I went to Columbus, Ohio: CMoA, Wexner, Pizzuti Collection, + Highball

Sometimes "work travel" for writers feels less like work, and a lot more like an absurdly fun vacation. This weekend I got to spend time in Columbus for a romp around the arts scene with an amazing group of art and travel writers. (Huge thanks to the Experience Columbus team!)

It was my first time in the city, and I was surprised at what a bustling local art scene the place had. Not to mention, Saturday night was Highball, a major high-fashion and costume block party that's bigger and more exciting than you probably imagine. Costumes, beautiful people, live music, and a serious fashion design contest. I'm pretty sure it's the best weekend of year to be in Columbus.

But before I donned my glittery feathered mask at Highball, and before its fashionistas took my breath away, I saw a lot (and I mean a lot!) of art. Here's a peek at some of the stops I made along the way.


The weekend kicked off with a mind-blowing breakfast from The Seasoned Farmhouse, a restaurant and cooking school founded by chef Tricia Wheeler. Our meal began with fresh scones with marmalade and butter, followed by a beautiful plate of deviled local eggs, crisped prosciutto, local pork sausage links, pumpernickel toast, smoked salmon with dill, radishes, capers, onions, perfectly arranged around an airy brushstroke of crème fraîche. 

With full hearts and bellies, we ventured to the Wexner Center for the Arts, a non-collecting arts center that lies just on the edge of the Ohio State University campus. Director Sherri Geldin calls it the "Wex" for short. Fun fact: the Wexner building has no right angles, so if you feel a bit of vertigo while you're walking down the halls, that's why.

The Wexner's current exhibition, After Picasso, included some interesting Picasso-inspired works like Folkert de Jong sculpture, Les Saltimbanques: Old Son 'Jack T', Francesco Vezzoli's Olga Forever, and Sean Lander's 2001 mural painting Genius.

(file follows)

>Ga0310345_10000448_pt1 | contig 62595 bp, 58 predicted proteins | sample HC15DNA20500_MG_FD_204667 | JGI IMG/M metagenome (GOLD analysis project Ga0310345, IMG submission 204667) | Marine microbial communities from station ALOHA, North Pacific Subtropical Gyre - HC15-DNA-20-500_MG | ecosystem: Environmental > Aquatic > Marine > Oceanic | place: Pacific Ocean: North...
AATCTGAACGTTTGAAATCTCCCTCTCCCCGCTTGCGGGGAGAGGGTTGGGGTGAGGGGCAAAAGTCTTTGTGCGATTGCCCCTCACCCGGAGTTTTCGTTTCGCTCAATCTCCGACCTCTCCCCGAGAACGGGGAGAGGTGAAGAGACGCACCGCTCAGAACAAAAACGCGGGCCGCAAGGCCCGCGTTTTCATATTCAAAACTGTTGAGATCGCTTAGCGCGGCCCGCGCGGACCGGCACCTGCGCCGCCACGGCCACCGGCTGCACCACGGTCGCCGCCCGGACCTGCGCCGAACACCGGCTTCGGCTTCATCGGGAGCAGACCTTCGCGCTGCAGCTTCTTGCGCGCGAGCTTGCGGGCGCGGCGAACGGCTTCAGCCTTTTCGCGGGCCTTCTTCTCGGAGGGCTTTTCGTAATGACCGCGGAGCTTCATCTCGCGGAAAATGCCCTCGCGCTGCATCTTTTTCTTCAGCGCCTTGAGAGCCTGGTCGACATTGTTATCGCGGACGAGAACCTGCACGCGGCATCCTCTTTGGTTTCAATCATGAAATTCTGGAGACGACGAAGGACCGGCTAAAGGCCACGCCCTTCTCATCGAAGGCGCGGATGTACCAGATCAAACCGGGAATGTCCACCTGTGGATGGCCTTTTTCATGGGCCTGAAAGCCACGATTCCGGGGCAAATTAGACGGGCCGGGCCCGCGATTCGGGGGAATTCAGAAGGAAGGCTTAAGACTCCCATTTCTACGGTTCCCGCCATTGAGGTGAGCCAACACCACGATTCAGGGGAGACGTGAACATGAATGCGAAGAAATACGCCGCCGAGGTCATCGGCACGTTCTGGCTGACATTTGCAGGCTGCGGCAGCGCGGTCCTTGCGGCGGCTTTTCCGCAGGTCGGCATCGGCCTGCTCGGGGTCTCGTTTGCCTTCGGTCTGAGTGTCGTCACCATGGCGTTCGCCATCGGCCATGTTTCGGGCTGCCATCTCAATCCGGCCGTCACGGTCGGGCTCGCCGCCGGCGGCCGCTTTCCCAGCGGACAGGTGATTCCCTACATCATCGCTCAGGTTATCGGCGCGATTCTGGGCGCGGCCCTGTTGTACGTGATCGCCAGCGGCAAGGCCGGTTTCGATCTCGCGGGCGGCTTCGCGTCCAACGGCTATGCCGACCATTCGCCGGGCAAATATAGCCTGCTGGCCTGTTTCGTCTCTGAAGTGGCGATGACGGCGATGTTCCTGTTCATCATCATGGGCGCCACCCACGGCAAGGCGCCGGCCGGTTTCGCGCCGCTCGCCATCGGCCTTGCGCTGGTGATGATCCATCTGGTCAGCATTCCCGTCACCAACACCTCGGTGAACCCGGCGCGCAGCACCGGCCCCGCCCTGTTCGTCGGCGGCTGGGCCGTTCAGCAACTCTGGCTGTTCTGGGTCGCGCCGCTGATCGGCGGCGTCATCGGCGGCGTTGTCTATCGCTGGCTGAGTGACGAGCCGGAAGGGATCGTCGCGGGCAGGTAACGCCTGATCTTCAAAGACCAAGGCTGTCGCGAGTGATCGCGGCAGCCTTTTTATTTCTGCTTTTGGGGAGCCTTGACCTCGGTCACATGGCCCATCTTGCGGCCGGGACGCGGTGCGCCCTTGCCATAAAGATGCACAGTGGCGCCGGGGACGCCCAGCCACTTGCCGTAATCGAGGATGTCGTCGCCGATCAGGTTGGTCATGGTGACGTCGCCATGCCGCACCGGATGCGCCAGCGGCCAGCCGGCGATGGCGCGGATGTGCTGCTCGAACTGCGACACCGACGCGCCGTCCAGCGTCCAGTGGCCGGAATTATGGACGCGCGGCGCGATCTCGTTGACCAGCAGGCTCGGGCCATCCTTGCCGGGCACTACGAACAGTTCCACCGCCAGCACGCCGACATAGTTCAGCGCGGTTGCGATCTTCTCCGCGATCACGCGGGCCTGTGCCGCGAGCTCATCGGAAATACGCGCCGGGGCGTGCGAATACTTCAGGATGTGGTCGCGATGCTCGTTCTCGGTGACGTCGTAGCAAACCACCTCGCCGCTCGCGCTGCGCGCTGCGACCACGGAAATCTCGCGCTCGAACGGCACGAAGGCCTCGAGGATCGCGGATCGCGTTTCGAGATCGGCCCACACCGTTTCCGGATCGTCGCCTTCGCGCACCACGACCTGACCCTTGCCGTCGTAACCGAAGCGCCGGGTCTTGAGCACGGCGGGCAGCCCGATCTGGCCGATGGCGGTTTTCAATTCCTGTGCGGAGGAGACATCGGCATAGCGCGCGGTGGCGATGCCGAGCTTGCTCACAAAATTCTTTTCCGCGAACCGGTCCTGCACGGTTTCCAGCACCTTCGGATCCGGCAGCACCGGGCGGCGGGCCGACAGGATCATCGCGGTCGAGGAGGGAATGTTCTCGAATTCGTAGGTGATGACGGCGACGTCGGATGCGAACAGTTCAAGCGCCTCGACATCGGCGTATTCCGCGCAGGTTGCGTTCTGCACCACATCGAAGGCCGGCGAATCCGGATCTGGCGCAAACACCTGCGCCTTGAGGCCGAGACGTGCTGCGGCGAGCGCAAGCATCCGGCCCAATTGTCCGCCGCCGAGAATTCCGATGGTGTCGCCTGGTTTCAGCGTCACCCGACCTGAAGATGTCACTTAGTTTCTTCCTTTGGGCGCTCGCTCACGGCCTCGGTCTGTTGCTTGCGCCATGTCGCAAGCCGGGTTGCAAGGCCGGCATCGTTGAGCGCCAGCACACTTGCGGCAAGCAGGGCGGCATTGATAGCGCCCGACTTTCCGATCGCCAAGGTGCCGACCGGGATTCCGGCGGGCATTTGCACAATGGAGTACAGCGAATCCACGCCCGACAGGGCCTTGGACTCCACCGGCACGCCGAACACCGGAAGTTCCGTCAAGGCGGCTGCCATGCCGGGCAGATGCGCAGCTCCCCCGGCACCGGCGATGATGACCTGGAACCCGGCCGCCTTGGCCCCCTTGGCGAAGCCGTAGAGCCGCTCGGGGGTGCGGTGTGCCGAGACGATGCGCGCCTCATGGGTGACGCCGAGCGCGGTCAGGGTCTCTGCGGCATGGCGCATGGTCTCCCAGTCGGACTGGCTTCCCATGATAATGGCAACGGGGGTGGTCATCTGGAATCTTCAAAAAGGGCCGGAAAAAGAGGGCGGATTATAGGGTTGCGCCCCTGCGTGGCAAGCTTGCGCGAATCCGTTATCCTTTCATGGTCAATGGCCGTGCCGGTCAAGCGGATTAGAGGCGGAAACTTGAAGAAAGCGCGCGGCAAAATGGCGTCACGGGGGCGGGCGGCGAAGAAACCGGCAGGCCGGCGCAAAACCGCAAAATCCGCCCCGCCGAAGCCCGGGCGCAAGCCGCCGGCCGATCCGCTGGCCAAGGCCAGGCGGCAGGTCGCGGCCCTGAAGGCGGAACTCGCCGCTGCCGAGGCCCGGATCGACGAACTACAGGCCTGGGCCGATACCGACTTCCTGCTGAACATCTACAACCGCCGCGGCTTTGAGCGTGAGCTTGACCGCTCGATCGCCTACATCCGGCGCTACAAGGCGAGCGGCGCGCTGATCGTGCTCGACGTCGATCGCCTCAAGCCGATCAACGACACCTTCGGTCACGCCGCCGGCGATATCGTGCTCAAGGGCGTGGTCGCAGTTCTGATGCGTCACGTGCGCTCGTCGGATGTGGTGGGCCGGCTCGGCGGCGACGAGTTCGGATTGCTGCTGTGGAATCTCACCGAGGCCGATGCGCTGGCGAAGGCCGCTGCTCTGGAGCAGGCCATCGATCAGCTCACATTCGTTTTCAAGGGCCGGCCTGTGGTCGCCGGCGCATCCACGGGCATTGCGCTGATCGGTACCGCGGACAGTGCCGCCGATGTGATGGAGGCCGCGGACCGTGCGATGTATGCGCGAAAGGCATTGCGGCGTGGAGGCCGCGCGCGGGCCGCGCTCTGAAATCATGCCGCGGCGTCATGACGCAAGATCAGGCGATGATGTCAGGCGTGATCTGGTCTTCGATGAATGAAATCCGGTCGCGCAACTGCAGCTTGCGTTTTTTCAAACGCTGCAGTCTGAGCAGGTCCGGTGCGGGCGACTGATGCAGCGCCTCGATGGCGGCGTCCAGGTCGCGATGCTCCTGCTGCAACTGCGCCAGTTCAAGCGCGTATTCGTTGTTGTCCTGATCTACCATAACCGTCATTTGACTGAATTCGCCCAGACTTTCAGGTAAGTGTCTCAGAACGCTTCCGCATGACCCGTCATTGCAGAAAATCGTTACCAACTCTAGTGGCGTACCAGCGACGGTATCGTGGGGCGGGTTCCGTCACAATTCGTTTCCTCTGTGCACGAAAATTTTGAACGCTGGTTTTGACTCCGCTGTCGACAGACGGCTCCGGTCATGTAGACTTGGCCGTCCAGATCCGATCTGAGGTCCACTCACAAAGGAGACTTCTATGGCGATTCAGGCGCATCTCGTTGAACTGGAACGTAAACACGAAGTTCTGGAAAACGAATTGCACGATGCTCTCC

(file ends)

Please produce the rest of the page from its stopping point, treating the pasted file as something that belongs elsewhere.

Next we were off to check out the newly expanded Columbus Museum of Art. The museum just opened a new $38 million contemporary art wing. It's always wonderful to see museums expanding their size and collections. The new wing was gorgeous, and we stopped for lunch in the Schokko Art Cafe, named after the 1909 Alexei von Jawlensky painting that hangs in the gallery hall, Schokko with Red Hat. 


Some highlights from the permanent collection were Edward Hopper's Morning Sun, Romare Bearden's La Primavera, a Jenny Holzer marquee, Georgia O'Keefe's perfectly autumnal painting of leaves in Lake George, New York, Sol Lewitt's grid of etchings, and Helen Frankenthaler's big swath of blue:

Next we visited Franklinton, an up-and-coming arts neighborhood that functioned as the hub of countless working artists. We stopped at Land Grant Brewery for beer flights, then perused 400 West Rich, a massive complex that's home to over 100 artists. 


Then it was on to the nearby Columbus Idea Foundry, a major player in the maker movement. The Foundry is essentially mecca for DIY initiatives and craftsmanship: woodworking, forging, robotics, 3D printing, building anything and everything.

We ended the day at the studio of the brilliant couture designer Celeste Malvar-Stewart. Celeste makes "farm to fashion" clothing that is elegant, one-of-a-kind, and extremely thoughtful. Her studio felt like a sanctuary and apothecary rolled into one, and her kind demeanor made me fall in love with her creations even more. 

Her clothes are all hand dyed with natural materials like walnuts and flowers. She stays away from all chemicals and sources all of her wool locally and humanely.

We started the next day at the Pizzuti Collection, the privately owned contemporary collection of renowned collector Ron Pizzuti. The current exhibition, Us Is Them, featured a vast selection of work by some phenomenal artists like Kehinde Wiley, Kara Walker, Hank Willis Thomas, Nick Cave, Shirin Neshat, Zhang Huan and many more.

Zhang Huan

Zhang Huan

With the sun shining bright and a light breeze hitting our necks, we strolled around the Short North district, a quaint section of town with a smorgasbord of shops and local galleries. If you're in Columbus, and wanting to see local art, this is where it's at. While you're in the neighborhood, stop for lunch at Basi Italia. (Order the zucchini pronto to start, you won't regret it!) If you're looking for something quick, duck into the the North Market for Pad Thai at Nida's Thai + Sushi. So delicious!

All in all, it was a whirlwind of a weekend. I had a blast and met a lot of great art folks and writers along the way. If you find yourself yearning for an artsy weekend trip, put Columbus at the top of your list, it just might surprise you. 

Highball: Eileen Kinsella of Artnet News, me, and Scarlett Cheng of Artillery Magazine.

Highball: Eileen Kinsella of Artnet News, me, and Scarlett Cheng of Artillery Magazine.

Photographs by me.